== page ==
Chris Johnson wanted to be paid like a running back intent on following up a season in which he rushed for more than 2,000 yards with a run at Eric Dickerson's single-season record of 2,105 yards. Perhaps pondering the fact that none of the five previous running backs who rushed for at least 2,000 yards ever reached that mark again, the Titans seemed hesitant to break the bank. The compromise? He'll get $2.5 million this season and we may get to do this all again next summer.

But even if history is working against Johnson and his financial future remains uncertain, how big a prize is Dickerson's record? The three most notable single-season yardage records have all stood for more than a decade, and more than a quarter of a century in the case of Dickerson's mark and Dan Marino's 5,084 passing yards in the same 1984 season. So which one is the NFL's most hallowed single-season yardage record?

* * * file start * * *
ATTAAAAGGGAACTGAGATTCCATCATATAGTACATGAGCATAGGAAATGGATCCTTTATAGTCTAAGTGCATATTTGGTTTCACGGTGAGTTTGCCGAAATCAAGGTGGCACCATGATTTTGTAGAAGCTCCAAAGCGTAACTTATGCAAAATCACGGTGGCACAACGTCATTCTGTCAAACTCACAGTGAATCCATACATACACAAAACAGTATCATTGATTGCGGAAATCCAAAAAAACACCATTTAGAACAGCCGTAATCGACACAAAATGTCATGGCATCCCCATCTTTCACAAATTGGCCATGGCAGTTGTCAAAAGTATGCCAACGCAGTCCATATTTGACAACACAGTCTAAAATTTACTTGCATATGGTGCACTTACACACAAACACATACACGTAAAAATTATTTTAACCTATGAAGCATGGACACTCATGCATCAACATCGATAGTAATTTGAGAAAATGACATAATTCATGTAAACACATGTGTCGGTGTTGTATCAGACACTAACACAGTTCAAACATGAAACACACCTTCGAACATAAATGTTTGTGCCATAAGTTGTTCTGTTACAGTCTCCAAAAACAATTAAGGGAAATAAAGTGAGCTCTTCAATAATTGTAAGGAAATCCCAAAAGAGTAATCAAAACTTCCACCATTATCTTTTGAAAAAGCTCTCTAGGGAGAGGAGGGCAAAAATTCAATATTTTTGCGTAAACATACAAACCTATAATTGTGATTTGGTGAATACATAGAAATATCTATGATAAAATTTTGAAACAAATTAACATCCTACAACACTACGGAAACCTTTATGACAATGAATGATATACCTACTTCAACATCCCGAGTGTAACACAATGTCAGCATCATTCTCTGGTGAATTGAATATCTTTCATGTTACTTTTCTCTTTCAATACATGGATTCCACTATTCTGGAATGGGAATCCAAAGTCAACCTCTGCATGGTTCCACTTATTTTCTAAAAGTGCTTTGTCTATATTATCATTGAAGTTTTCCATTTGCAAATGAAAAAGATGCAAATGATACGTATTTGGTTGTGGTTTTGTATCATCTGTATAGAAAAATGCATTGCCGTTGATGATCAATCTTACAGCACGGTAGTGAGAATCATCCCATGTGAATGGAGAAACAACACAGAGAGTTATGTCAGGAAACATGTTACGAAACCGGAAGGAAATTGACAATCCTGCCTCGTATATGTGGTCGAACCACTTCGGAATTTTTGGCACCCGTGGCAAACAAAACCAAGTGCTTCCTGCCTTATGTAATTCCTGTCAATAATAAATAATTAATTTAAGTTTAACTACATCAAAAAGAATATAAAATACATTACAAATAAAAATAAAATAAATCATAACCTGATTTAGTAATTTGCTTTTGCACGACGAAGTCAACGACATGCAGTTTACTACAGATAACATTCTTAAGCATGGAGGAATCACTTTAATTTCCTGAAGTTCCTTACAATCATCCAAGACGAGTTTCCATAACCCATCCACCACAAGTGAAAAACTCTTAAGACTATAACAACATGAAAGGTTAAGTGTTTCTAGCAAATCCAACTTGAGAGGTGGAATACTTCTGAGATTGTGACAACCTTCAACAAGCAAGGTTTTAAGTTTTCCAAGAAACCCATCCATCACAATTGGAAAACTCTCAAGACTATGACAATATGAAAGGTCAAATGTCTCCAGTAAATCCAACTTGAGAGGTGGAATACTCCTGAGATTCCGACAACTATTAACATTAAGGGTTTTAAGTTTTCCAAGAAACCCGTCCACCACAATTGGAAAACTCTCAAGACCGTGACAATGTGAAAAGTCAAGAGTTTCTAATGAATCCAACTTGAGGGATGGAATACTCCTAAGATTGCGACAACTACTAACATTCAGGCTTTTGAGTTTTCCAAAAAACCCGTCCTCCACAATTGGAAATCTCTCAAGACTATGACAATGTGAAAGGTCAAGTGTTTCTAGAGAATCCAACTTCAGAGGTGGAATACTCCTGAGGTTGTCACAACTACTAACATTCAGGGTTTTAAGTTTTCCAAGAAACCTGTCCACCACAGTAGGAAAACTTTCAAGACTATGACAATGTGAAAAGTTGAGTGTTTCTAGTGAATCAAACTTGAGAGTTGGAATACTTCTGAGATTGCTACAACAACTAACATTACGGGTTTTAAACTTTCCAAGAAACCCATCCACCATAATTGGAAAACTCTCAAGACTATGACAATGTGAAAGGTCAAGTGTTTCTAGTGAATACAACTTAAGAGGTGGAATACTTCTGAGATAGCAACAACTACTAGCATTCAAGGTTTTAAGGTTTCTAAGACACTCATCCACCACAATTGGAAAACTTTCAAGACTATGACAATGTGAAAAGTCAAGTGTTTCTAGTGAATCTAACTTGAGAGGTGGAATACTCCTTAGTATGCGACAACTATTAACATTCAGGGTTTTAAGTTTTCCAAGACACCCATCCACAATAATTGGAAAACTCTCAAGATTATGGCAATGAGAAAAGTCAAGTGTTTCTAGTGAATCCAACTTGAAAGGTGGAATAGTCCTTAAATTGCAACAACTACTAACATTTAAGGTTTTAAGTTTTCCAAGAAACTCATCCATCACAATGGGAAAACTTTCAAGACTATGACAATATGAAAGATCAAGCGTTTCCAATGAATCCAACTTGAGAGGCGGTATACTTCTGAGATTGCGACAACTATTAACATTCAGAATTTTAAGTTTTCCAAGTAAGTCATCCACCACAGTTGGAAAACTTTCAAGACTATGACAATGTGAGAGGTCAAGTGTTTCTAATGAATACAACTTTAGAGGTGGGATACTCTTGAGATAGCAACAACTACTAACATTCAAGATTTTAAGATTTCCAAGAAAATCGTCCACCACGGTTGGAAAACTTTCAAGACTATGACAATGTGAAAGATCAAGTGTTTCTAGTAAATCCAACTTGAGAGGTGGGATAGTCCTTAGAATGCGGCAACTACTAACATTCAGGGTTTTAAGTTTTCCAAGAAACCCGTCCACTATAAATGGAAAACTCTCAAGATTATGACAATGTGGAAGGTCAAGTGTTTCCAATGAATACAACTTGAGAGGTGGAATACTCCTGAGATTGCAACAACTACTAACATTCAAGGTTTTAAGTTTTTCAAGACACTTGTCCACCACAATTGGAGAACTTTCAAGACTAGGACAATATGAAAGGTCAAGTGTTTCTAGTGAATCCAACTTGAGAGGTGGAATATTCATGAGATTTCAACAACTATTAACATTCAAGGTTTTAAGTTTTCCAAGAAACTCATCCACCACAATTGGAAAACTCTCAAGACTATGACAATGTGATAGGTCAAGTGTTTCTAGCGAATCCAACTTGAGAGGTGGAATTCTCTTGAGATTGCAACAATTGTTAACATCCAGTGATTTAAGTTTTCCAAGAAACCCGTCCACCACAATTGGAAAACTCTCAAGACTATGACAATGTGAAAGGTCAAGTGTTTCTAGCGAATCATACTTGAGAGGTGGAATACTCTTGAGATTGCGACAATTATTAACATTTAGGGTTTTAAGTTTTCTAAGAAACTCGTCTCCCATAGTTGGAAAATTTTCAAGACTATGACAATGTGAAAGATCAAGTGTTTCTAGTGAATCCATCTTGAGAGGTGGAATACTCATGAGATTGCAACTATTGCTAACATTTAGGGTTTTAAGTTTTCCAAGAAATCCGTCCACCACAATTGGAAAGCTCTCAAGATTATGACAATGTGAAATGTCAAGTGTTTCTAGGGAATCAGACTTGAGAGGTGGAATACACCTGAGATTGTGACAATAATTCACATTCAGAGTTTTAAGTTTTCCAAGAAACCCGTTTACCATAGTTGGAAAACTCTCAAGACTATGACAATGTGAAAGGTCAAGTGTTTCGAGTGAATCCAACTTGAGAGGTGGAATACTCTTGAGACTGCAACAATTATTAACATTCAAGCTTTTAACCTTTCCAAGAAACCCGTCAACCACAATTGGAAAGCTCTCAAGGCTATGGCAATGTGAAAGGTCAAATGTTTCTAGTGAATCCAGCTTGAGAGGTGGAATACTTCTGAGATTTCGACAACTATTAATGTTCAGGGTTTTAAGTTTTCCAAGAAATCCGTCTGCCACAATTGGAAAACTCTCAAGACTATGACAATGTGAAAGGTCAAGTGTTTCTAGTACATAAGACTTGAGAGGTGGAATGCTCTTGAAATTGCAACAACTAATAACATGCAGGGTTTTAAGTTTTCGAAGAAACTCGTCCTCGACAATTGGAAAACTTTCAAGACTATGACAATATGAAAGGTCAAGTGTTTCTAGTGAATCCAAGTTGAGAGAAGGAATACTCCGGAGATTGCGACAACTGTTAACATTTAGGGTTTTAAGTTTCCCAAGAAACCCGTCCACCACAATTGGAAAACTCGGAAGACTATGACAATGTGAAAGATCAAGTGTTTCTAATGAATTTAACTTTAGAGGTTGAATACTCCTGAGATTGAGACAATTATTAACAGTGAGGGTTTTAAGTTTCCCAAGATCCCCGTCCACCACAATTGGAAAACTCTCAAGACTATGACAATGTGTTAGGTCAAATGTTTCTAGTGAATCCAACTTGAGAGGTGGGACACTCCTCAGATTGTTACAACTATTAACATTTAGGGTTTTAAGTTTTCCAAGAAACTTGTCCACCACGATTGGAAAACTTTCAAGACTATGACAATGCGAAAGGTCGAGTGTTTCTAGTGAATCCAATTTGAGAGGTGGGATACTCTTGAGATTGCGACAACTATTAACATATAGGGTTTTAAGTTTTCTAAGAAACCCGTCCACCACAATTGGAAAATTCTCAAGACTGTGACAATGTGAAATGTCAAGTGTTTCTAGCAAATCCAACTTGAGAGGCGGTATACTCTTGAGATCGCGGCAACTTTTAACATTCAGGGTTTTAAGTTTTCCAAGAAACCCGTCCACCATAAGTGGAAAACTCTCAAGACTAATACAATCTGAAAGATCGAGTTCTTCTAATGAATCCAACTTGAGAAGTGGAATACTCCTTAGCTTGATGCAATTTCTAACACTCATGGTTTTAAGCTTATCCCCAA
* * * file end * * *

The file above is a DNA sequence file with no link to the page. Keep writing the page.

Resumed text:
[I]f you signed a minimum deal for a company you worked for. And within two years were the most valuable and important piece of that company, while doing the most work you would be fine with not getting a raise for another 3 years?

-- 21gpackers

I think he's doing them a favor by reporting for that little money. Career shelf-life is non-existent in the NFL. I never thought I'd say this, but I wish he would hold out, even if he misses the season, for a lucrative deal. See where they go w/o him. What would've happened? Lose $550k, sucky team? What a joke the Titans are.

-- goldenboy1n3

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